Bonded labour: ‘Harsh contracts, loans exacerbate exploitation’

Govt urged to provide kiln workers with social security cards.


Our Correspondent March 02, 2015
Photo of a brick kiln worker. PHOTO: FILE

MULTAN: Harsh contracts and high-interest rate loans are used by kiln owners to exploit labourers, speakers at a seminar on bonded labour said on Monday.

The seminar titled: Consultation with Policymakers on Existing Laws to Stop Bonded Labour was held at a local hotel.

Justice and Peace Commission (JPC) Executive Secretary Hyacinth Peter said that most kiln owners did not maintain record of debt repayments. “Non-payment of the minimum wage exacerbates bondage and compels families to put their children to work as well,” he said. “Upon death or permanent disability of a worker, the debt is transferred to other family members, including children. Workers who attempt to leave the kilns are forced to return to continue paying off the debt. The government should announce a policy on bonded labour. The Punjab Employees Social Security Institution should issue kiln workers social security cards to provide them benefits,” he said.

“According to the 2014 Global Slavery Index, Pakistan is in the third place in a list of 167 countries where the slavery problem is severe. Any kind of slavery is illegal. The high ratio of slavery in the country is a matter of concern for all state institutions. Proper implementation of minimum wages, provision of social security and access to other facilities can reverse the bonded labour trend,” he said. “According to the Global Slavery Index, more than two million people are enslaved in Pakistan. The problem is most severe in the Punjab and Sindh. The sale and purchase of brick kiln labour has become a profitable business. Peshghi is being transferred from one generation to the next as in property cases. Bonded labour is common in the brick kiln sector. A majority of brick kilns are located in Punjab. There is no implementation of the Bonded Labour System Abolition Act. The word of the kiln owner is the law,” he said.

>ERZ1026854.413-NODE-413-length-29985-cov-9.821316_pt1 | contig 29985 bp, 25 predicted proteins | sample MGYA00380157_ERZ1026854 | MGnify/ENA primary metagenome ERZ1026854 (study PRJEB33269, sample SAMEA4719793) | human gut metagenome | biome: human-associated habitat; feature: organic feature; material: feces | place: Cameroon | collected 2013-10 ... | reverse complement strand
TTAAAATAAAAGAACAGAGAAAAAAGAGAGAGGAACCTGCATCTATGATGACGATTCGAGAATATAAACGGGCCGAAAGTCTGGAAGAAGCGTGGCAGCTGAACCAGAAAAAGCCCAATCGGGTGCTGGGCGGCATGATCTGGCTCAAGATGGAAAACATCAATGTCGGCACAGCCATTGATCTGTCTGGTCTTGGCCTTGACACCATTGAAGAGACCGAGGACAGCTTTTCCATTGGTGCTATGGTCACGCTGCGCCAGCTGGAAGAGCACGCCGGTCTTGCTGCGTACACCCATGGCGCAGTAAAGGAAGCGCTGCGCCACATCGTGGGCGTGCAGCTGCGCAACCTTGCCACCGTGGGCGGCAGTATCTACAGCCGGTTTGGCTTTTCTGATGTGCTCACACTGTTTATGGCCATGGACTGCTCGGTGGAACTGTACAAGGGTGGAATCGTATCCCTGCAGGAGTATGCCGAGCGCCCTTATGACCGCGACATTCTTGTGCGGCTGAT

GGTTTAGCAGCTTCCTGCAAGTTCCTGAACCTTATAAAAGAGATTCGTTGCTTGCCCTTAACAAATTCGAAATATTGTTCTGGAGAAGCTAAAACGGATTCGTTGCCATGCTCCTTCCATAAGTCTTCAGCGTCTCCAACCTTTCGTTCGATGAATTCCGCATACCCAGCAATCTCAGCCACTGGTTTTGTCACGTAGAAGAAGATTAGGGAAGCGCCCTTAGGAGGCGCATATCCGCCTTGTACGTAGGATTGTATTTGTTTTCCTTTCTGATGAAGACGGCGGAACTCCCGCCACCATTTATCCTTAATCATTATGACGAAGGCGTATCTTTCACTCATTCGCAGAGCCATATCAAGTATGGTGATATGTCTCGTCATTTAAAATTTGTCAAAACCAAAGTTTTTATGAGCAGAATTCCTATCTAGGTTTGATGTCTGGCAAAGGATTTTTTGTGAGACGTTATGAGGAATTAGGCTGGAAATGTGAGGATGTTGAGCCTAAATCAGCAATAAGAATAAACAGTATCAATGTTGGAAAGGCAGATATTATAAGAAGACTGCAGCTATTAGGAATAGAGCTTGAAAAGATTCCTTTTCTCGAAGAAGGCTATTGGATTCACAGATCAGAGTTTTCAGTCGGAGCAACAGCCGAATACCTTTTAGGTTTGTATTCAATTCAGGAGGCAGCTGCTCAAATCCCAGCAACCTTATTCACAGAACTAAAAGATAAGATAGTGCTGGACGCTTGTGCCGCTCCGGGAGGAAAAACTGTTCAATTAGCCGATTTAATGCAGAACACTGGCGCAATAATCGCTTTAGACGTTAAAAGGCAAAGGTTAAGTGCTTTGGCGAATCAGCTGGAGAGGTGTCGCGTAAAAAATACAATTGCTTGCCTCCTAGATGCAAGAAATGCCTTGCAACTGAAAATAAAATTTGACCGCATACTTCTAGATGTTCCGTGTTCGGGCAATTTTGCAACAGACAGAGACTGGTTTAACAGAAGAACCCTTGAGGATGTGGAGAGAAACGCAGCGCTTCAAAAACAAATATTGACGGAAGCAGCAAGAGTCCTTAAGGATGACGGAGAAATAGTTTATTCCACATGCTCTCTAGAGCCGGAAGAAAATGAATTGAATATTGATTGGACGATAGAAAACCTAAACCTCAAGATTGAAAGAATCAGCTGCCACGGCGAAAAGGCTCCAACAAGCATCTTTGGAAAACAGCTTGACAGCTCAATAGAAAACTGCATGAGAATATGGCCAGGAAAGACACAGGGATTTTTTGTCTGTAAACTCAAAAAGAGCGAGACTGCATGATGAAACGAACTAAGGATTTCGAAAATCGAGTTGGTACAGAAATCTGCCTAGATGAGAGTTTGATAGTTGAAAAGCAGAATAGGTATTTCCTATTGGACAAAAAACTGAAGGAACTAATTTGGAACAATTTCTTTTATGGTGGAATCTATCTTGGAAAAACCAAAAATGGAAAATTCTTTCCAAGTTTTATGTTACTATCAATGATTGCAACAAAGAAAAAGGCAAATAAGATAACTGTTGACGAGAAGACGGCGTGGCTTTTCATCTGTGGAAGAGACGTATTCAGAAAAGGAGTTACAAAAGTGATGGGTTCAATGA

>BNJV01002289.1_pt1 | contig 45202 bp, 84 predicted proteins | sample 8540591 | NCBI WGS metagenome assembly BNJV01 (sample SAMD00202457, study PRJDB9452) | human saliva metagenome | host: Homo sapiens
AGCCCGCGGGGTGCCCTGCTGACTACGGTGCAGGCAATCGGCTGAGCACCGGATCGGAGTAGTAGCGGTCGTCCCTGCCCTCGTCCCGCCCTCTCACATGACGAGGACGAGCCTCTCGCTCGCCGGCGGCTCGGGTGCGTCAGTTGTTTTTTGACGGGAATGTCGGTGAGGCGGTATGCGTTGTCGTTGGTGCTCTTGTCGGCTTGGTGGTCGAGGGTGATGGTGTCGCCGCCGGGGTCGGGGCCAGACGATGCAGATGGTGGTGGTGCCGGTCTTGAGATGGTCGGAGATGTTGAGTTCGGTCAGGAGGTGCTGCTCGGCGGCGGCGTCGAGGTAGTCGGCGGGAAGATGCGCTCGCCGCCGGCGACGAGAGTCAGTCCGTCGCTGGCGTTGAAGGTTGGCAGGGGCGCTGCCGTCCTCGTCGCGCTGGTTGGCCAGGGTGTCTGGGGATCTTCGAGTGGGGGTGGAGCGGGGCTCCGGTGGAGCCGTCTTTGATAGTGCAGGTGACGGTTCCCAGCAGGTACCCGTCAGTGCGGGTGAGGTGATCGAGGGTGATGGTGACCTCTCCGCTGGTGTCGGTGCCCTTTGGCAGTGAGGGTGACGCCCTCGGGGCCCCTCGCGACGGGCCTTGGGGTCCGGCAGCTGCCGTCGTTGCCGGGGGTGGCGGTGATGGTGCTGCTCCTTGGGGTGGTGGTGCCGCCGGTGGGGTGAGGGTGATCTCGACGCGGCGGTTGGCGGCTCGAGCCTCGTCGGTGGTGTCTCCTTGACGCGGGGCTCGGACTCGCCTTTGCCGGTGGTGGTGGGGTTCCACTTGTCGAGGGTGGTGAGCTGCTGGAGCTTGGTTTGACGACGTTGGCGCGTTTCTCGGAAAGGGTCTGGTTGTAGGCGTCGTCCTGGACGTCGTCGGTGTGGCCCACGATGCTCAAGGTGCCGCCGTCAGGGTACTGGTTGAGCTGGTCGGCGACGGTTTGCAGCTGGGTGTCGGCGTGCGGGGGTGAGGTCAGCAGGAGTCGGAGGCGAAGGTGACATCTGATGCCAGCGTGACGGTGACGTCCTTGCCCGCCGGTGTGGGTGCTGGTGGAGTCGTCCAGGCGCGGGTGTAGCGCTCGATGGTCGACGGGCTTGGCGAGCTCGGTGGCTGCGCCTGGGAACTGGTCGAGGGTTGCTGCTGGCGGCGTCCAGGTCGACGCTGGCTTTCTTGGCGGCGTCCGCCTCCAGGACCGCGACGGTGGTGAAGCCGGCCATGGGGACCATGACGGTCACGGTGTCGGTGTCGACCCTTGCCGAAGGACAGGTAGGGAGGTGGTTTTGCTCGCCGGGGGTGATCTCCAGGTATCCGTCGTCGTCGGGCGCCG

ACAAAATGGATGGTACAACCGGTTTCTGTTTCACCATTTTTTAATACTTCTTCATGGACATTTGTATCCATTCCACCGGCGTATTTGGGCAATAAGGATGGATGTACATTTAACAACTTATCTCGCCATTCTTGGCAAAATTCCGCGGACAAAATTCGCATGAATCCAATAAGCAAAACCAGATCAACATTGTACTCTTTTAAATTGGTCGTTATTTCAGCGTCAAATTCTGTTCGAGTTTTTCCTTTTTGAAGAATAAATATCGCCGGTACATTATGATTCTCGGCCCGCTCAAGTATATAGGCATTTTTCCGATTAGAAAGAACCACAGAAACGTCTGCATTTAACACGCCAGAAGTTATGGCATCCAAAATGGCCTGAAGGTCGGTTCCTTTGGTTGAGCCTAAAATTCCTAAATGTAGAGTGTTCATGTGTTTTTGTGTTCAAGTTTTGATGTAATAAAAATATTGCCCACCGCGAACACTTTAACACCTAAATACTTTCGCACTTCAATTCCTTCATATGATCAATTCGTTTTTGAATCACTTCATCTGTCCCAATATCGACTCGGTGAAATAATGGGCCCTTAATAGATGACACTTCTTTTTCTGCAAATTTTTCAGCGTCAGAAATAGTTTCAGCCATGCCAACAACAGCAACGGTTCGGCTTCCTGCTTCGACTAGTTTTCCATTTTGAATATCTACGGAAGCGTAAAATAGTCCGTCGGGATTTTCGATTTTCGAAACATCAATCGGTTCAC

Nusrat Kamal, the district labour officer, said most workers were unaware of their rights. “They cannot form unions due to illiteracy. The provincial government is starting a Rs5 billion project for brick kiln workers. This project will cover the education of the workers’ children, micro finance and rehabilitation of freed workers,” Kamal said.  Speakers urged state institutions and the government to practically enforce the Bonded Labour System (Abolition) Act 1992.

Published in The Express Tribune, March 3rd, 2015.

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